Shelley (Anna Faris) is an enthusiastic Playboy bunny whose life goal is to become a centerfold. She lives happily in Hugh Hefner's mansion until the day she's kicked out, supposedly for turning 27. Dazed, she ends up wandering the streets of Los Angeles until she stumbles upon Greek row at a local college. The sorority houses look like "miniature Playboy mansions" to her, so she walks into the Zeta house, which is about to lose its charter, and asks to be their house mother. Zeta's "misfit" sisters -- including timid, back-braced Joanne (Rumer Willis); heavily pierced brainiac Mona (Kat Dennings); heavily pregnant Harmony (Katharine McPhee); and dorky-but-beautiful-behind-her-glasses Natalie (Emma Stone) -- can't get anyone to pledge, but the scantily clad Shelley promises to save them by transforming the shy, cerebral clan into sexy, dolled-up hotties.

Is it any good?


Faris is a gifted comedic actress who frequently manages to elicit laughs out of lowbrow material. She's a master at playing sweet-but-stupid sexbots. But in THE HOUSE BUNNY, her innate charm just underscores the movie's disturbing theme -- that young women have to transform themselves into vapid, cleavage-bearing party girls to be happy or fall in love, which is a dangerous message to send young girls. (Everything ends on a "just be yourself" note, but that pales in comparison to 90 minutes of lingerie and bedroom hair.)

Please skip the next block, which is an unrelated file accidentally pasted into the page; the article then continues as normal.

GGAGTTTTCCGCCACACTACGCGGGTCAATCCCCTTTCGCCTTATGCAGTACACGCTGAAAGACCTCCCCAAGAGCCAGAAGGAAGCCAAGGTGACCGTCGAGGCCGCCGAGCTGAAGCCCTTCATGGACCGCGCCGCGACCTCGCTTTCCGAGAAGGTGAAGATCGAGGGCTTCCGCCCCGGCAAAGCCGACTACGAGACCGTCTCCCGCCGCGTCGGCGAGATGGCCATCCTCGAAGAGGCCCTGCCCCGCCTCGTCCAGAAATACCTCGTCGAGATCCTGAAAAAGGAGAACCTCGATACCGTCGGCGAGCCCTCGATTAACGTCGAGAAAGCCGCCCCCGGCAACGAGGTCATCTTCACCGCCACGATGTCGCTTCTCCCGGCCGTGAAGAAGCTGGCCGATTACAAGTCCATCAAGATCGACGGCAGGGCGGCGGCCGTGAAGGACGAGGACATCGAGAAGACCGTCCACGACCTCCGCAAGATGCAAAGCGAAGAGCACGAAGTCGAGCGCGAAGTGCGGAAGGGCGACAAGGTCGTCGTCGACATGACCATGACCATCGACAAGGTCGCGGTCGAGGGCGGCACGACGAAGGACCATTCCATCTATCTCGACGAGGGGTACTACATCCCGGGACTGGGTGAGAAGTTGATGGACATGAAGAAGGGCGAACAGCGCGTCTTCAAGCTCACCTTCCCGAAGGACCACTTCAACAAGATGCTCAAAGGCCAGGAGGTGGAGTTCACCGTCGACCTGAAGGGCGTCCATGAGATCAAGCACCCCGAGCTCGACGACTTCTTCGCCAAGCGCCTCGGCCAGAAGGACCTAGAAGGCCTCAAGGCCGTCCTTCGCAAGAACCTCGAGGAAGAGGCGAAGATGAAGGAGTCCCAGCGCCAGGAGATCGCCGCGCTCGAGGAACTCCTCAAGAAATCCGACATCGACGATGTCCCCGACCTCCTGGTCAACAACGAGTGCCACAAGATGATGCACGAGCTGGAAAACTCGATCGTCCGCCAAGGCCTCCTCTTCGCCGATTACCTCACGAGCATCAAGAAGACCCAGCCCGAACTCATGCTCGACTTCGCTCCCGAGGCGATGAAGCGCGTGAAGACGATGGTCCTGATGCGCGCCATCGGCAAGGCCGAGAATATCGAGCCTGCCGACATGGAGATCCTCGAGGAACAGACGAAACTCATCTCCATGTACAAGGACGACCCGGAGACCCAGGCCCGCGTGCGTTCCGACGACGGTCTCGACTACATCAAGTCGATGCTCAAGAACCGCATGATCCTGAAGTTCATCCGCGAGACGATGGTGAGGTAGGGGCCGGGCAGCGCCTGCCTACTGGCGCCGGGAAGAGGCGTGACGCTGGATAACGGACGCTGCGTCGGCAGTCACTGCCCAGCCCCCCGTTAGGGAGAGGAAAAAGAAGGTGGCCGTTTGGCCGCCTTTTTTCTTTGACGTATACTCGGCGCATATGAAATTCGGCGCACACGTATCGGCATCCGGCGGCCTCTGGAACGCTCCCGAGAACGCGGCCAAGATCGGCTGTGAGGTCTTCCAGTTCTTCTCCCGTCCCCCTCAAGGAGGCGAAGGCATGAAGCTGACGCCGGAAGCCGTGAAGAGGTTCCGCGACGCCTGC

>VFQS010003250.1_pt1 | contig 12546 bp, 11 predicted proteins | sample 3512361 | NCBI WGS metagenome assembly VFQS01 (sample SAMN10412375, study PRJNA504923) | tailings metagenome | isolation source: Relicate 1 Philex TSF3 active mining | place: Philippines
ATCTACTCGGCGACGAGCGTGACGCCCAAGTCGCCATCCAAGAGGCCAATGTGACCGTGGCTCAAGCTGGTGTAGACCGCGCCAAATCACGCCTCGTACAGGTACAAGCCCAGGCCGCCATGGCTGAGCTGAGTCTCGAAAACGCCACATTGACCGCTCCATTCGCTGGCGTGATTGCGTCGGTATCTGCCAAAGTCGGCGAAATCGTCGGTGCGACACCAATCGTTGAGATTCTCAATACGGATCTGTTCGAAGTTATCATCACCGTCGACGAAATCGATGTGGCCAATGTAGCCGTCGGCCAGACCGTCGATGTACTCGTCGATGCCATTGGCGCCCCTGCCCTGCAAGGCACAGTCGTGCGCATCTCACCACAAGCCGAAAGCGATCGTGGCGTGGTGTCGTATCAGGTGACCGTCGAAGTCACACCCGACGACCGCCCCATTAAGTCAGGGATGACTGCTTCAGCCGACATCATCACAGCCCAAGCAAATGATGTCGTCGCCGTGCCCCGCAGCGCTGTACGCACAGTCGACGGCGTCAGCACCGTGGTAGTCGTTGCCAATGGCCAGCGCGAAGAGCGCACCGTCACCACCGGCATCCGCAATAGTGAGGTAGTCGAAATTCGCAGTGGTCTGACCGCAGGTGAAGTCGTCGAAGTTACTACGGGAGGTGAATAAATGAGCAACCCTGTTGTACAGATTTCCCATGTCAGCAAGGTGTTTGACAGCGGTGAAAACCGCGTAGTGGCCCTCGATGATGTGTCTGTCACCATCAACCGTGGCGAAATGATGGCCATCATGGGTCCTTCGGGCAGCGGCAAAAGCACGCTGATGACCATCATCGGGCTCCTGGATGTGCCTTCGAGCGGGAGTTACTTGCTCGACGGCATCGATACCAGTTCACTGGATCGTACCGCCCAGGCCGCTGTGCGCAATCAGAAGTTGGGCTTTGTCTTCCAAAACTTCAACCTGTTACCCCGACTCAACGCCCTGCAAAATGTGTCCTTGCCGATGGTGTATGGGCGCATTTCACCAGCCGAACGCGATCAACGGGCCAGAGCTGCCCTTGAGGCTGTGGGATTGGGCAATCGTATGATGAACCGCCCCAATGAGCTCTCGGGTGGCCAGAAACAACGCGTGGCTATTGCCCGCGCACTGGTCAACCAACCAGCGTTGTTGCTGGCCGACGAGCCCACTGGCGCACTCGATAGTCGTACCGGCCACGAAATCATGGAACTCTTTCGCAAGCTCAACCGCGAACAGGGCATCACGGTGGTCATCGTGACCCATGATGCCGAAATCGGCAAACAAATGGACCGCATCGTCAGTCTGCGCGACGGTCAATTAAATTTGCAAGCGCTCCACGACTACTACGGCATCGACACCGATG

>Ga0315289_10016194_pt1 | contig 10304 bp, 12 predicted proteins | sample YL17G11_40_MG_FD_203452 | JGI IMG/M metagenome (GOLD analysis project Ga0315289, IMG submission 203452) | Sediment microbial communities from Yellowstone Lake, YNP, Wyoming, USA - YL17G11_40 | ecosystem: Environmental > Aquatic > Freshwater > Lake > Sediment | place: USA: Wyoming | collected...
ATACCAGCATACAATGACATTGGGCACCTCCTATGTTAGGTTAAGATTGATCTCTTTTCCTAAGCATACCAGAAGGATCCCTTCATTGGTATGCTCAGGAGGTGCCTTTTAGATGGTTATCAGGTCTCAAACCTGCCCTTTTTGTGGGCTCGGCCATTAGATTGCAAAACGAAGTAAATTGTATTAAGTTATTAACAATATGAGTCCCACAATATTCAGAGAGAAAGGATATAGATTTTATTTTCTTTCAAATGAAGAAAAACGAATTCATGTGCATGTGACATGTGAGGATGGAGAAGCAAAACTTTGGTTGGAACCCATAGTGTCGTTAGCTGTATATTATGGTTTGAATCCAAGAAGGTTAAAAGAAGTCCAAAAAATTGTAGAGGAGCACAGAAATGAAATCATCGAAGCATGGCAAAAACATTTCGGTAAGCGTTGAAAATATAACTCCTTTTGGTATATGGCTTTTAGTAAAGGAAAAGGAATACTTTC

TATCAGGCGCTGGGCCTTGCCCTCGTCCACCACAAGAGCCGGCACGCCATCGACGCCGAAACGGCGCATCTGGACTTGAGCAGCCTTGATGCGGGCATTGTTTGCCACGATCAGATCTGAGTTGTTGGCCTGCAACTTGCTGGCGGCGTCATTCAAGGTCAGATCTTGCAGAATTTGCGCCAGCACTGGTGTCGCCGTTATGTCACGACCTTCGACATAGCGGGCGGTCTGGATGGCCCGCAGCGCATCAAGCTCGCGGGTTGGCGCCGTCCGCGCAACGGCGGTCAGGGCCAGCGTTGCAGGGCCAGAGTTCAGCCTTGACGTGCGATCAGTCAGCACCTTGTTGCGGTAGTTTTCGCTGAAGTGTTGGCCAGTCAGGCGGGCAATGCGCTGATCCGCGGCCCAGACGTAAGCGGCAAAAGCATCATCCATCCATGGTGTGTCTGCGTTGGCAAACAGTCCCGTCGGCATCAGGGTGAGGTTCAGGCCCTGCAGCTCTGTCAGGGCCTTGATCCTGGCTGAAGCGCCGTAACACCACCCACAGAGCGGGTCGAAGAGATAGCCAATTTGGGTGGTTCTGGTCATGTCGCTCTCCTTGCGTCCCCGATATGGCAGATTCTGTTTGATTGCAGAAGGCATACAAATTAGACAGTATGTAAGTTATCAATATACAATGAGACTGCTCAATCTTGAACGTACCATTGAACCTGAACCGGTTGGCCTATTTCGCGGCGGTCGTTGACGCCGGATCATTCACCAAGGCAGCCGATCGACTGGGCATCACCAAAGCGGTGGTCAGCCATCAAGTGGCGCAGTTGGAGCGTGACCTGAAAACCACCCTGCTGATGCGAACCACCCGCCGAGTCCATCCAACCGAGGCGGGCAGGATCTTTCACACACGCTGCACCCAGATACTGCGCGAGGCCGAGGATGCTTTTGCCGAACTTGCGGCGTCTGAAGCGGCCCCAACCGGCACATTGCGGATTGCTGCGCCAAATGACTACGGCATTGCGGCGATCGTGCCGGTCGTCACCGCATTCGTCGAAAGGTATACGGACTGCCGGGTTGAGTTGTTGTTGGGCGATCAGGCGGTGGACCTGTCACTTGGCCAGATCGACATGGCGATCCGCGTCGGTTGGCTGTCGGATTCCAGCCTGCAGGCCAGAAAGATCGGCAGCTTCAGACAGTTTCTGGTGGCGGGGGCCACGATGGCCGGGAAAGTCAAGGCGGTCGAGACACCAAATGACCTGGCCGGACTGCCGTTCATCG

One of the reasons that Revenge of the Nerds is such a classic college comedy is that the guys don't change. They prove themselves worthy of popularity (and love) despite being nerds. In this case, the nerdy girls have to dramatically alter their appearance -- courtesy of ridiculously short skirts, three layers of makeup, and water-filled push-up bras -- to catch a guy's attention or appeal to potential pledges. It's sad that two decades after Gilbert, Lewis, and Booger proved that nerds are cool, these girls have to resort to objectifying stereotypes to save their sorority.

Families can talk about...

  • Families can talk about whether Shelley is a good role model. Is her dream of becoming a Playboy centerfold an admirable one? What do the Zeta sisters learn from her? What does she learn from them? What is the movie's message about young women? What does "sisterhood" mean, according to the Zetas? Ultimately, does the movie reinforce stereotypes or undermine them?

Movie details

Theatrical release date:August 22, 2008
DVD release date:December 19, 2008
Cast:Anna Faris, Colin Hanks, Emma Stone
Director:Fred Wolf
Studio:Columbia Tristar
Run time:100 minutes
MPAA rating:PG-13
MPAA explanation:sex-related humor, partial nudity and brief strong language.

This review of The House Bunny was written by

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  • PAUSE: Know your child; some content may not be right for some kids.
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Kid, 11 years old July 24, 2010
I am 11 and ive got it because i thought that it was really funny. but it is quite rude and it does say b*** alot but other than that the actors are good at wat they do like anna faris(scary movies 1,2,3&4) and emma stone (zombieland) but anna faris knows how to make it rude in an innocent way.
Teen, 17 years old Written byResponsible00 March 12, 2011

PERFECT for anyone over the age of 12

This movie is rated very harshly. It is about playboy bunnies, but there's nothing about it that a teenager cannot see. This is definitely ok for 13 and up.
What other families should know
Too much swearing
Teen, 15 years old Written byKids Media USA April 10, 2015

Stupid Pl**boy movie masquerading a family comedy

Red light for kids 2-7, yellow light for 8-11, green light for 12+. But this is also just a gosh-darn rip-off of "The Little Rascals" and "Mean Girls" combined.
What other families should know
Too much sex
Too much consumerism
Too much drinking/drugs/smoking